affected by many factors. These include edema during pregnancy and the route of delivery (Dennis and Bytheway, 1965); prepregnancy weight, postpartum weight, parity, and maternal age (Brewer et al., 1989); and weight gained during pregnancy (Greene et al., 1988).
There is a need for research to develop indicators of nutritional status, analogous to those for weight gain during pregnancy, that make use of either the pattern or the total magnitude of the changes. Further research is also needed to investigate the use of other anthropometric indicators (e.g., various skinfold thicknesses or circumference measurements) for assessing the nutritional status of lactating women. Other approaches (e.g., bioelectrical impedance or isotope dilution [Wong et al., 1989]) for the evaluation of changes in body composition also merit study in lactating women.
Table 4-1 provides the biochemical measures of nutritional status from the few studies that have been conducted in lactating women and compares them with values for nonpregnant, nonlactating women. Also included are compiled values from presumably well-nourished lactating women living in industrialized countries. It is evident from Table 4-1 that data on a variety of biochemical measures of nutritional status have been collected for lactating women, but that the sample sizes range from only 3 to 36. Where comparison was possible, there was remarkably little difference between values for lactating women and those for nonpregnant, nonlactating women.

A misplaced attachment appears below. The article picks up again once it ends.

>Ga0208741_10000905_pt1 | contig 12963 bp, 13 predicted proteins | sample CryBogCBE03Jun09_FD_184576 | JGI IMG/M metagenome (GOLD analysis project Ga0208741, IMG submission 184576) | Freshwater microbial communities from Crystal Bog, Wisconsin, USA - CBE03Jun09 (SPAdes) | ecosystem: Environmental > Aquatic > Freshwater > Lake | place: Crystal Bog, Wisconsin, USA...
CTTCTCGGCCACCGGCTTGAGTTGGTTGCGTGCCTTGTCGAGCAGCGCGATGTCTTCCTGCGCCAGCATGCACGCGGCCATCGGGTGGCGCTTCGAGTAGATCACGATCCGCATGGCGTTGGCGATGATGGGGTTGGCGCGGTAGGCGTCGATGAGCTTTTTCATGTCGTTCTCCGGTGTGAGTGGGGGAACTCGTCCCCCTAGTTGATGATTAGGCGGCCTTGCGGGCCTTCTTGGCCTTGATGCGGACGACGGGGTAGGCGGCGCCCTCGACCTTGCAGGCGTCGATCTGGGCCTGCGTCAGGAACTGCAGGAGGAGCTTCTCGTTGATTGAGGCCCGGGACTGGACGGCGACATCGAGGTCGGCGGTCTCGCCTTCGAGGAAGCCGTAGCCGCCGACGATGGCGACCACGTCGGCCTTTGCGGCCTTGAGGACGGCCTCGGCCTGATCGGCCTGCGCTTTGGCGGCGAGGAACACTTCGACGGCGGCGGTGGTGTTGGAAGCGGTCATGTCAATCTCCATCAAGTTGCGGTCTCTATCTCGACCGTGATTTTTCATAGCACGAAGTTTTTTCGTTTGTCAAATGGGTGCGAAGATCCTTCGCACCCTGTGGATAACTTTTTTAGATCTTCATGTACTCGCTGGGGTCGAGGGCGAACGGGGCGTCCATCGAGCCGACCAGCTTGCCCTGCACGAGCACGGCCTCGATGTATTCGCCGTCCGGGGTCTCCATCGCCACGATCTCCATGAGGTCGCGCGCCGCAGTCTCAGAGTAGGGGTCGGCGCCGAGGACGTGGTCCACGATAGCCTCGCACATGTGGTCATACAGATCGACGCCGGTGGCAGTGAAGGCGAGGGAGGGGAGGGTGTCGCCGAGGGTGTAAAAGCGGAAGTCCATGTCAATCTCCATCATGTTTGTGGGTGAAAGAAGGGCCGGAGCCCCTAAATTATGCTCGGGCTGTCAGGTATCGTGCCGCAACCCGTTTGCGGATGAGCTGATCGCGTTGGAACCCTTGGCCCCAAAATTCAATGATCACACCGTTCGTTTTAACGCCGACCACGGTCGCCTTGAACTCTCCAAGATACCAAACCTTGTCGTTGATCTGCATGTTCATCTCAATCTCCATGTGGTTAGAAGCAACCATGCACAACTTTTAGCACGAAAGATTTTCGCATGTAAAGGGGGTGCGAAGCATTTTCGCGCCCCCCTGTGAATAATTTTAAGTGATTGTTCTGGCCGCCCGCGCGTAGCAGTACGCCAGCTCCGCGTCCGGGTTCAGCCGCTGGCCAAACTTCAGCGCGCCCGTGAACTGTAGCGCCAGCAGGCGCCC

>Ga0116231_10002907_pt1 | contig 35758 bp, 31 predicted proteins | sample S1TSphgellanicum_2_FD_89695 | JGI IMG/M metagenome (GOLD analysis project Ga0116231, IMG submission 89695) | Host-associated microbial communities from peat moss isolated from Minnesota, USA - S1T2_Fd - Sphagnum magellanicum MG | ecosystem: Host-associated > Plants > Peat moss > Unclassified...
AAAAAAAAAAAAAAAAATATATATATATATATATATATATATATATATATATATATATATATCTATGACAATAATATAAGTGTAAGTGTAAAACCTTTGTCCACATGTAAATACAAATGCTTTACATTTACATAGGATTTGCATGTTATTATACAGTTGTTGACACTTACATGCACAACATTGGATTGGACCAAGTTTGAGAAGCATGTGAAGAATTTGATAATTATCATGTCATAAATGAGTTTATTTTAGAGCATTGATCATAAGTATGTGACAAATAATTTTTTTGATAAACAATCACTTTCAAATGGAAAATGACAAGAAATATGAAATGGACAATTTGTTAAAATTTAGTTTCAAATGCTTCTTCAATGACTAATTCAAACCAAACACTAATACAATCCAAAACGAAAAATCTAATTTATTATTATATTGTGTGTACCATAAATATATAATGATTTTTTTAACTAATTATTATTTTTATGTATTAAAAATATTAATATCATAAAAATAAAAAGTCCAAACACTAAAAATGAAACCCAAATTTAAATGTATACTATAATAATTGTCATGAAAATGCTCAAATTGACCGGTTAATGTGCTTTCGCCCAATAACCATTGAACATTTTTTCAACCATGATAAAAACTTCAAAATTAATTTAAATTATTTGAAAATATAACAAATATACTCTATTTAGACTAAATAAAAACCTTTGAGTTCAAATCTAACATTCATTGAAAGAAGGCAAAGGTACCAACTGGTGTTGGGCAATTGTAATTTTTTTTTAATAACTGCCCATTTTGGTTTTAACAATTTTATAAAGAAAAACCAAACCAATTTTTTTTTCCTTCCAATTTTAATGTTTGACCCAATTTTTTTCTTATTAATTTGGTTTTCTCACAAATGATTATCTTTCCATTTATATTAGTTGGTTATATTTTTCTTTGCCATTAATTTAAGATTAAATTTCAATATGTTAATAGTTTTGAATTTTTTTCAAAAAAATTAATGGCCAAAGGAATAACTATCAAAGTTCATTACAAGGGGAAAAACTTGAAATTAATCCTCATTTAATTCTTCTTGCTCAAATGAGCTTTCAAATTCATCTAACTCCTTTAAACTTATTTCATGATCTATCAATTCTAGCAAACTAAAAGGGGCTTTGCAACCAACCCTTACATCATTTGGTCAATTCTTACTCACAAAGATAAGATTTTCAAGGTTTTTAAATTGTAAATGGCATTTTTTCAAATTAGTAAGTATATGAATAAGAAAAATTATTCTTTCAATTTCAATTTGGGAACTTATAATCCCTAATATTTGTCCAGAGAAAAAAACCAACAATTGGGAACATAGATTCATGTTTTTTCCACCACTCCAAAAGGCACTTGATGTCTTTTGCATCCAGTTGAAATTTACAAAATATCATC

The blood lipid profiles of lactating women at 6 weeks post partum have been compared with those of parturient women who were not lactating (Knopp et al., 1985). The lactating women maintained lower total triglyceride and higher total cholesterol values than those in the nonlactating group. There also were statistically significant differences between the two groups in values for various lipoprotein lipids and apoproteins (Table 4-2). In contrast, both plasma cholesterol and triglyceride concentrations were higher at 8 weeks post partum than they were before conception among 14 lactating Swedish women (Fåhraeus et al., 1985). These studies suggest that lactation causes changes in lipoprotein metabolism.
Table 4-3 provides anthropometric measurements of nutritional status for lactating women and for nonpregnant, nonlactating women in the United States.